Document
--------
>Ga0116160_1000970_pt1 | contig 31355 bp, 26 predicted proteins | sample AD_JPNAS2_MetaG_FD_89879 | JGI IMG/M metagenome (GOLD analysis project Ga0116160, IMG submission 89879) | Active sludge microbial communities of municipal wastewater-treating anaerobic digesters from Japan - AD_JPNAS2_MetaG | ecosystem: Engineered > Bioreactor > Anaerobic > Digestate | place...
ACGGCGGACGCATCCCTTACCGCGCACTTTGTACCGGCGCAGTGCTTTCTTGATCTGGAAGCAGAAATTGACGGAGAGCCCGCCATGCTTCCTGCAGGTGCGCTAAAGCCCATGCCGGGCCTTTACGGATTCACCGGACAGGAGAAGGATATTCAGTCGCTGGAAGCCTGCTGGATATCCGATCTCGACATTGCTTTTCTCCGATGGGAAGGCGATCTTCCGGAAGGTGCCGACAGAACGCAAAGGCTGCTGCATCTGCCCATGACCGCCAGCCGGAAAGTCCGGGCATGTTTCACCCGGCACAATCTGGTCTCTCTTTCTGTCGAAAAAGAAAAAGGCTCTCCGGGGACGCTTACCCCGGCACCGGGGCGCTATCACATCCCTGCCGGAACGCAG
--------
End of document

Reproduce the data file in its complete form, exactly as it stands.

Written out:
>Ga0116160_1000970_pt1 | contig 31355 bp, 26 predicted proteins | sample AD_JPNAS2_MetaG_FD_89879 | JGI IMG/M metagenome (GOLD analysis project Ga0116160, IMG submission 89879) | Active sludge microbial communities of municipal wastewater-treating anaerobic digesters from Japan - AD_JPNAS2_MetaG | ecosystem: Engineered > Bioreactor > Anaerobic > Digestate | place...
ACGGCGGACGCATCCCTTACCGCGCACTTTGTACCGGCGCAGTGCTTTCTTGATCTGGAAGCAGAAATTGACGGAGAGCCCGCCATGCTTCCTGCAGGTGCGCTAAAGCCCATGCCGGGCCTTTACGGATTCACCGGACAGGAGAAGGATATTCAGTCGCTGGAAGCCTGCTGGATATCCGATCTCGACATTGCTTTTCTCCGATGGGAAGGCGATCTTCCGGAAGGTGCCGACAGAACGCAAAGGCTGCTGCATCTGCCCATGACCGCCAGCCGGAAAGTCCGGGCATGTTTCACCCGGCACAATCTGGTCTCTCTTTCTGTCGAAAAAGAAAAAGGCTCTCCGGGGACGCTTACCCCGGCACCGGGGCGCTATCACATCCCTGCCGGAACGCAG